In 1996, Valencia College began offering criminal justice training at the Criminal Justice Institute after the program transferred from a central Florida technical school. The mission of the Criminal Justice Institute is to train, educate, and certify criminal justice officers in a world-class 77,000 square foot, state-of-the-art training facility. This institute, with a stellar reputation, is certified by the Florida Criminal Justice Standards and Training Commission to deliver all Commission-approved curriculums to law enforcement, correctional, and correctional probation officers in Florida.  With the primary responsibility for the criminal justice agencies in Orange County, Florida, the Criminal Justice Institute is a regional training center that serves over 45 organizations which include state law enforcement agencies, Department of Corrections, Department of Juvenile Justice, numerous county, municipal, regional and international criminal justice agencies (Valencia College, 2013b).


Ana G. Méndez University System (SUAGM)

In 1941, with $1,000, Doña Ana G. Méndez opened the Puerto Rico High School of Commerce to specifically target low income students searching for a commercial or technical career. In 1949, she founded the Puerto Rico Junior College with nineteen students, followed by the Universidad Metropolitana in1966 and the Universidad del Turabo in 1967. After a few years, the Puerto Rico Junior College changed its name to Colegio Universitario del Este, known today as Universidad del Este. Collectively, this became known as the larger Ana G. Mendez University System or SUAGM, serving over 44,000 students.  The university system, accredited by the Middle States Association of Colleges and Schools, encompasses 13 university centers in Puerto Rico, and four university centers on the U.S. mainland: Orlando, Tampa and South Florida, in Florida, and most recently in Wheaton, Maryland, offering the first and only bilingual program in the nation (Ana G. Méndez University System, 2013).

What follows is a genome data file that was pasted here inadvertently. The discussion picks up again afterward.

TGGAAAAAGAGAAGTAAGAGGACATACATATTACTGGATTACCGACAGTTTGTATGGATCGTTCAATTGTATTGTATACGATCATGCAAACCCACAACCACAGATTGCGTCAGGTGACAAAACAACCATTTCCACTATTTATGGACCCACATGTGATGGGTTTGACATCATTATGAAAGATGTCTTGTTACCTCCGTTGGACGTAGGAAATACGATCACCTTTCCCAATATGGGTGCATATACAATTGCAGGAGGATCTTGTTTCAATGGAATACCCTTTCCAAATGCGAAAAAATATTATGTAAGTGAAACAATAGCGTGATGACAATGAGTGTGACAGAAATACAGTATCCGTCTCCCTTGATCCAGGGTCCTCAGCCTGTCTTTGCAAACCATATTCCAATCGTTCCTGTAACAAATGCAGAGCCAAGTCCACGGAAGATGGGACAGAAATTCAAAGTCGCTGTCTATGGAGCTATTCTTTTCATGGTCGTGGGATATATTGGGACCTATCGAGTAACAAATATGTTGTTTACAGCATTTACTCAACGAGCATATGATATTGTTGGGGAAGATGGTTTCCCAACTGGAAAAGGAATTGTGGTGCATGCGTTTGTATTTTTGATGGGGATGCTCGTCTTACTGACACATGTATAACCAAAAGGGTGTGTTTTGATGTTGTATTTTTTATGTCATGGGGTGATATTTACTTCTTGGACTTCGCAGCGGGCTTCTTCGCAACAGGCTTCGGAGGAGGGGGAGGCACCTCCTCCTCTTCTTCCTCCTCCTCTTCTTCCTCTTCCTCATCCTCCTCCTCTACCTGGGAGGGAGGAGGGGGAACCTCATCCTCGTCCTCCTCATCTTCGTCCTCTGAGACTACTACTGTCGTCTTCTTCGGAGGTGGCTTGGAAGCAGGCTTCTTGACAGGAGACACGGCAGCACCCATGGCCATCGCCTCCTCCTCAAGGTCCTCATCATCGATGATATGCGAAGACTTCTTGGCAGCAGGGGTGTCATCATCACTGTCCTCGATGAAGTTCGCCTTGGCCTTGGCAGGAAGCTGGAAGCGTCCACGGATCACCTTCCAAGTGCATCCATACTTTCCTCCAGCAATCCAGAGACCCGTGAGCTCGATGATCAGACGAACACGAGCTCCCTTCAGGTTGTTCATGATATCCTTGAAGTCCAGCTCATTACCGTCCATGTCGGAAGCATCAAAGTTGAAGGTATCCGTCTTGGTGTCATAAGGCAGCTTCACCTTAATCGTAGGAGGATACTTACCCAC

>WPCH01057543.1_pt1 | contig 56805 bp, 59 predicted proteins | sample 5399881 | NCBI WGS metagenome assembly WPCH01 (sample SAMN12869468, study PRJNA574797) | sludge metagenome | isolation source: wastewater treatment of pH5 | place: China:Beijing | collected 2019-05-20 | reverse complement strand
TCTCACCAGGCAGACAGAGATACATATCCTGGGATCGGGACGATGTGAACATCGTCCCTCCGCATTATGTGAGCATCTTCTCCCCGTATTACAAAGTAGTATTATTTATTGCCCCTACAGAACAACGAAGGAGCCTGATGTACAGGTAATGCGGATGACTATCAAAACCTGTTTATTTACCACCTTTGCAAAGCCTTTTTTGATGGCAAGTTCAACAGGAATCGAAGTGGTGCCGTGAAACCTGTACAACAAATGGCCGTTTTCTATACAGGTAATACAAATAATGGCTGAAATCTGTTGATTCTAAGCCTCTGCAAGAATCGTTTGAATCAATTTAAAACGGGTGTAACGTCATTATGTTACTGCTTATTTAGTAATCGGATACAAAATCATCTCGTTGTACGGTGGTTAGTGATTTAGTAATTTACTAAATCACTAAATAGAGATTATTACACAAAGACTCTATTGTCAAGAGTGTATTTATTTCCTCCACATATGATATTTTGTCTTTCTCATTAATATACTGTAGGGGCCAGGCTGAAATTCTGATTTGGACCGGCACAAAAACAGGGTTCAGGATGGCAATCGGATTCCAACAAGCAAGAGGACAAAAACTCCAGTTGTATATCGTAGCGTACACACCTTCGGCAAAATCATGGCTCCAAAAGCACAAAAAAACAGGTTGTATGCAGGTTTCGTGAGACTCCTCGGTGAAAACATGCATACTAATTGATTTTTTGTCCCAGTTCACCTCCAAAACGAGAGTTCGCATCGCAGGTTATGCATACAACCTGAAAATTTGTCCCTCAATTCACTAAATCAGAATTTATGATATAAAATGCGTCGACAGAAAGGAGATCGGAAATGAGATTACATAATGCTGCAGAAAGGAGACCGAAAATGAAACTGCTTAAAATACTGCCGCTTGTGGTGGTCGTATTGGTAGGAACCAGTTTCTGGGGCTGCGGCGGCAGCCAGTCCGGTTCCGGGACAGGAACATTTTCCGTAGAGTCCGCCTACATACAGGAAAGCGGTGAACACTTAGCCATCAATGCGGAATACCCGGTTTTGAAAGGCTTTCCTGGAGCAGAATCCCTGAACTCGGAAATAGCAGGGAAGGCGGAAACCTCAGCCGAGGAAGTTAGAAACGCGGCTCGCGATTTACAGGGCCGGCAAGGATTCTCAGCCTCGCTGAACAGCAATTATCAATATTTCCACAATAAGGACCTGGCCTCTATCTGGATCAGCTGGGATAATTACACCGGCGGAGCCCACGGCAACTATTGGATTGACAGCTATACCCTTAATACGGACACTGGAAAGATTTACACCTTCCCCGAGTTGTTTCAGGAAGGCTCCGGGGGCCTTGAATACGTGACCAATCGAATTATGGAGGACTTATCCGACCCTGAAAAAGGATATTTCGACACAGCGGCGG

SUAGM has become the leading private higher education institution in Puerto Rico, offering innovative academic programs, establishing alliances with various sectors and implementing the most advanced technology available. Furthermore, SUAGM has become an active leader in addressing the needs of Puerto Rico, and is committed to a constant evolution of a new educational horizon, advanced technology, and an agile infrastructure. Environmental management, tourism, engineering, sciences, entrepreneurship, and the Institute for Security and Protection (ISEP) are recently developed academic programs to respond to the demands of Puerto Rico. ISEP offers an innovative, academic and tactical program to train local police, correctional officers and other agents of law and order as well as civilians who pursue a career in criminal justice and security.
Institute for Security and Protection (ISEP)

Through a collaborative criminal justice partnership and many visits to Valencia College since August 2010, SUAGM has developed and implemented ISEP for a new approach to academic preparation and training of all officers of law and order in Puerto Rico. ISEP is modeled after the training and education at the Criminal Justice Institute at Valencia College. ISEP offers contemporary academic and training opportunities to municipal police officers and other law enforcement professionals. The university’s 54 college credit Associate Degree in Penal Justice consists of a general education, professional, and tactical components. ISEP’s program includes training and education on many of the high profile topics that have negatively impacted the delivery of police services and safety in Puerto Rico: ethical values, civil rights and crisis situations, intervention with special populations, mediation and intervention, human and community relations, criminal law, criminal procedures and evidence, crime scene investigations, use and handling of non-lethal weapons, and principles of tactical operations (Ana G. Méndez University System, 2012).